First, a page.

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Alexa Alene | alexaalene120

Fibromyalgia: Causes & Treaments

Dec 17th 2013 at 9:30 PM

Researchers believe that there isn’t one single cause of fibromyalgia; rather, a number of factors may contribute. These factors may include:

Chemical changes in the brain – Some people with fibromyalgia appear to have alterations in the regulation of certain neurotransmitters, particularly:

Serotonin—which is linked to depression, migraines, and gastrointestinal distress;
Substance P, a brain chemical associated with pain, stress and anxiety, as well as depression.

Sleep disturbances – Some researchers theorize that disturbed sleep patterns may be a cause rather than just a symptom of fibromyalgia. Studies have shown abnormally low levels of a hormone called somatomedin C in the blood of people with fibromyalgia. Somatomedin C is thought to be essential for the body to rebuild itself and is secreted only during stage 4 sleep.

Injury –
Infection – Some researchers believe that a viral or bacterial infection may trigger fibromyalgia. Although no single viral or bacterial agent has been implicated, it may be that a number of such agents are capable of triggering fibromyalgia. Another possibility is that fibromyalgia may involve the reactivation of the immune response to previous viral infections. In other words, the immune system may be fighting the “ghosts” of past viral infections. This model was originally presented in an article published in the Lancet entitled “Cause and Prevention of Postinfectious and Postvaccinal Neuropathies in Light of a new Theory of Autoimmunity.” In this model, the basic hypothesis is that three requirements must be met to induce the disease state:

There must be an antigen present which is the same as or similar to some fragment of self tissue. We can call this the primary lesion.
There must be a second antigen which is chemically complementary to the first antigen.
Both antigens must be present and immunologically active in the host at the same time.

The presence of the second complementary antigen probably confuses the immune system and causes an inappropriate response to the first antigen. Once this process is triggered, it becomes self-sustaining due to the inflammation and tissue damage which occurs. This tendency for the immune system to respond inappropriately can be called a state of immune dysregulation.

Abnormalities of the autonomic (sympathetic) nervous system–The autonomic nervous system is divided into the sympathetic and parasympathetic systems. The sympathetic nervous system releases norepinephrine and influences the release of epinephrine from the adrenal gland. The sympathetic nervous system also controls bodily functions that aren’t consciously controlled, such as heart rate, blood vessel contraction, sweating, salivary flow, and intestinal movements. Several studies have looked at the responses of the sympathetic nervous system in people with fibromyalgia. There are reports of reduced epinephrine responses to low blood sugar levels and exercise. Other reported abnormalities include decreased responses to cold and altered heart rate and blood pressure responses during tilt-table testing — a noninvasive procedure normally used to help diagnose a common form of fainting (syncope). During the test, the subject lies on a bed that moves from a horizontal to a vertical position while blood pressure and heart rate are monitored.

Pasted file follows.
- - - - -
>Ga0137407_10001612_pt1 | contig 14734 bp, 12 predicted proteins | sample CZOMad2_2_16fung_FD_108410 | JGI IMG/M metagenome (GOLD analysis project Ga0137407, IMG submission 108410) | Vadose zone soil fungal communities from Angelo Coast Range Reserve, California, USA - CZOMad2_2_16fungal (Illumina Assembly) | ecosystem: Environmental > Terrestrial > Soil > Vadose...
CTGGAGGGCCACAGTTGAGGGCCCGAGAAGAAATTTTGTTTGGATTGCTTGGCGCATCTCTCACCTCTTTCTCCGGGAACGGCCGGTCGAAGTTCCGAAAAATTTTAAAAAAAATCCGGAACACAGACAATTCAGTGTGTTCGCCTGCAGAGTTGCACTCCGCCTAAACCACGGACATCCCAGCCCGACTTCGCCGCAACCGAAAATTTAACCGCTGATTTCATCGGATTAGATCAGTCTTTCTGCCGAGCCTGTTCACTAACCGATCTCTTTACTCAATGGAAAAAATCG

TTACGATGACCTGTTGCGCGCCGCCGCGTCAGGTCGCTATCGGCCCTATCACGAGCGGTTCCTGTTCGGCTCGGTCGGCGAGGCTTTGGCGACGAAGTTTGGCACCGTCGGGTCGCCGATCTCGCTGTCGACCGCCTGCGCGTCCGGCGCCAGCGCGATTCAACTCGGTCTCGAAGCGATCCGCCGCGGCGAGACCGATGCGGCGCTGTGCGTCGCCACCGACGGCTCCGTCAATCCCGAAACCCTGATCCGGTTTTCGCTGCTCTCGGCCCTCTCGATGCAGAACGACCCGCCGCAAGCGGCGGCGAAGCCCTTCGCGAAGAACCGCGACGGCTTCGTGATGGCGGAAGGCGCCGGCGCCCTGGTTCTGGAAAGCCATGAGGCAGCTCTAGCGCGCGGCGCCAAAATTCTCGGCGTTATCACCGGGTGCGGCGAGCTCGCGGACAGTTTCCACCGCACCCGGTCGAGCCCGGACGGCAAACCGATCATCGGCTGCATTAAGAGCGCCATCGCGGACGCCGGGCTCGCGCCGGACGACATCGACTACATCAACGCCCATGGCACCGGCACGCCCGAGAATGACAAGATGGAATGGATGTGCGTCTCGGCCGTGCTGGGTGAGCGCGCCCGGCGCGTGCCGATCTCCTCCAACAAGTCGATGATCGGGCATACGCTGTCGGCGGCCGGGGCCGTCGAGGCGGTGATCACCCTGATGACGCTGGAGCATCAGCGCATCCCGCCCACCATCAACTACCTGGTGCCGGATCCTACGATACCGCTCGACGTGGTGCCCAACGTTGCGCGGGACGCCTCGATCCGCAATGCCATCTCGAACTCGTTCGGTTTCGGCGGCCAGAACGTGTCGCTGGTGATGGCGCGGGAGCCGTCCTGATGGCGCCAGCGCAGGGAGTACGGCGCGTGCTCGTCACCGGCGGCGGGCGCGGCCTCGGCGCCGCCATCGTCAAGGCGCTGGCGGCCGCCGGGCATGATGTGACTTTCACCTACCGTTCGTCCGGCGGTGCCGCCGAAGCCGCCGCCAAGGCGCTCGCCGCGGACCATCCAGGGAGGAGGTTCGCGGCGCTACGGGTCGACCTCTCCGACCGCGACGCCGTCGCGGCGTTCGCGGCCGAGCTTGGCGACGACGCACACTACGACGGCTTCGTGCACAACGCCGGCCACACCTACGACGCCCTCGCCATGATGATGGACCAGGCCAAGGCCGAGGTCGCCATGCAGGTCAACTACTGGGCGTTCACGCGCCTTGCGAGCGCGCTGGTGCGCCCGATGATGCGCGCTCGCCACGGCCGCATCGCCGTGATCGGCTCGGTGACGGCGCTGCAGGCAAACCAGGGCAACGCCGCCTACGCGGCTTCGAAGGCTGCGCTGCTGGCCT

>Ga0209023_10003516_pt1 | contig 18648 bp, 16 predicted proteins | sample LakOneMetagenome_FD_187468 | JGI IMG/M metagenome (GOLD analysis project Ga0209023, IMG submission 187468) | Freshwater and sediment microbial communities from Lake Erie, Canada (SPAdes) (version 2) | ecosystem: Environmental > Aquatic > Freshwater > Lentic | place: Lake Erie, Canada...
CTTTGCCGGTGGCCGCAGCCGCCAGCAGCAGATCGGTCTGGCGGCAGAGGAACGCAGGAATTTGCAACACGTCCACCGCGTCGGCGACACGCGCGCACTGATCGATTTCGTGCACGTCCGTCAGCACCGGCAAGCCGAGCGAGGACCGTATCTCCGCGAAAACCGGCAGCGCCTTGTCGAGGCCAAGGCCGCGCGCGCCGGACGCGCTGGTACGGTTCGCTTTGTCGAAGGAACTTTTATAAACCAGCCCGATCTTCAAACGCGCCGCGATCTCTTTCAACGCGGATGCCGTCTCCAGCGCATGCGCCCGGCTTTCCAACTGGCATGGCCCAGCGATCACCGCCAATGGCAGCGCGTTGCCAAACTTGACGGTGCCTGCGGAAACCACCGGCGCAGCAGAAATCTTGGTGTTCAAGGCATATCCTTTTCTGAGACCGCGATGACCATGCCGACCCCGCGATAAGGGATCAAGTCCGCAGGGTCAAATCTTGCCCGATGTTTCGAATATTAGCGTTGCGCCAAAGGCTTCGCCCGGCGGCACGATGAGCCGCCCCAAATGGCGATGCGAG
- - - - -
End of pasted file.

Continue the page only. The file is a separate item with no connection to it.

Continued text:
Changes in muscle metabolism – For example, deconditioning and decreased blood flow may contribute to decreased strength and fatigue. Differences in metabolism and abnormalities in the hormonal substance that influences the activity of nerves (neuroendocrine), may play a role.

Other considerations – Psychological stress and hormonal changes also may be possible causes of fibromyalgia.

Since any combination of the aforementioned factors may play a role in the etiology of fibromyalgia, a multifaceted treatment approach may be necessary. First, let’s examine conventional medical treatments.
Conventional medical treatments

Despite the prevalence of fibromyalgia, no drugs have been developed or approved specifically for its treatment. However, researchers are currently studying at least two drugs to treat the condition’s multiple symptoms. In clinical trials, interferon alpha (Veldona) shows promise as a treatment for fibromyalgia pain and stiffness. Another drug, pregabalin, has been show to ease pain, promote sleep, and relieve fatigue.

Until these or similar drugs are approved, doctors prescribe a wide variety of medications to treat specific symptoms of fibromyalgia. For example, because sleep disturbance is common in fibromyalgia, some of the most effective drugs are those that promote restful sleep. But traditional sleep aids aren’t necessarily the answer. Many doctors and patients find that some antidepressants, including tricyclic antidepressants, as well as benzodiazepines can promote deep, restorative sleep when taken at bedtime. Also, the selective serotonin reuptake inhibitors (SSRIs) may be taken along with the tricyclics to increase energy.

Muscle relaxants and other medications may be used to decrease muscle pain and spasms experienced by many people with the condition, and a seizure medication called gabapentin (Neurontin) may ease the leg pain, numbness, and tingling sensations that come with the condition.

In addition to the drugs included in this chart, people with fibromyalgia may also benefit from pain-relievers such as NSAIDs and analgesics.

Although these drugs are the most common, there are many different medications that have been used to treat fibromyalgia. Individual clinicians may try a “hit and miss” method with fibromyalgia patients until they find the right combination that seems to work for each individual.

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